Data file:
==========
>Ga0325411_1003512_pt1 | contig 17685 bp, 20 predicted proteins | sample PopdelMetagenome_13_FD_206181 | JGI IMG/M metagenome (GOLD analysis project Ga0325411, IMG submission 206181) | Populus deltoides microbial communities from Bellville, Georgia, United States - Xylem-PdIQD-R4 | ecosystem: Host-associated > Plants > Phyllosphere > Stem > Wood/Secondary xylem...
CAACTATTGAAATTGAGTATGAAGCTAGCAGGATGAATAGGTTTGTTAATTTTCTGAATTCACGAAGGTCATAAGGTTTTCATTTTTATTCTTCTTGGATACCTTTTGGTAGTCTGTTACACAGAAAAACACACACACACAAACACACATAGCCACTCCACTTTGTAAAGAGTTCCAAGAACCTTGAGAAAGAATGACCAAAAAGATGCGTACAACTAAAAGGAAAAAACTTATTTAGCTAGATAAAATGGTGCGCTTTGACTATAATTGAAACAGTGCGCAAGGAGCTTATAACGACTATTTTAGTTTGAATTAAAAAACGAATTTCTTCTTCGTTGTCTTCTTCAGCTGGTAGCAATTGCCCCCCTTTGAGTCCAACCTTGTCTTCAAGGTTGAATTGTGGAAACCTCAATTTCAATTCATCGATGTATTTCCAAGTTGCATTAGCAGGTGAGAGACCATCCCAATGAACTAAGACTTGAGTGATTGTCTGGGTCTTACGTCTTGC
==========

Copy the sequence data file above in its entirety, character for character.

>Ga0325411_1003512_pt1 | contig 17685 bp, 20 predicted proteins | sample PopdelMetagenome_13_FD_206181 | JGI IMG/M metagenome (GOLD analysis project Ga0325411, IMG submission 206181) | Populus deltoides microbial communities from Bellville, Georgia, United States - Xylem-PdIQD-R4 | ecosystem: Host-associated > Plants > Phyllosphere > Stem > Wood/Secondary xylem...
CAACTATTGAAATTGAGTATGAAGCTAGCAGGATGAATAGGTTTGTTAATTTTCTGAATTCACGAAGGTCATAAGGTTTTCATTTTTATTCTTCTTGGATACCTTTTGGTAGTCTGTTACACAGAAAAACACACACACACAAACACACATAGCCACTCCACTTTGTAAAGAGTTCCAAGAACCTTGAGAAAGAATGACCAAAAAGATGCGTACAACTAAAAGGAAAAAACTTATTTAGCTAGATAAAATGGTGCGCTTTGACTATAATTGAAACAGTGCGCAAGGAGCTTATAACGACTATTTTAGTTTGAATTAAAAAACGAATTTCTTCTTCGTTGTCTTCTTCAGCTGGTAGCAATTGCCCCCCTTTGAGTCCAACCTTGTCTTCAAGGTTGAATTGTGGAAACCTCAATTTCAATTCATCGATGTATTTCCAAGTTGCATTAGCAGGTGAGAGACCATCCCAATGAACTAAGACTTGAGTGATTGTCTGGGTCTTACGTCTTGC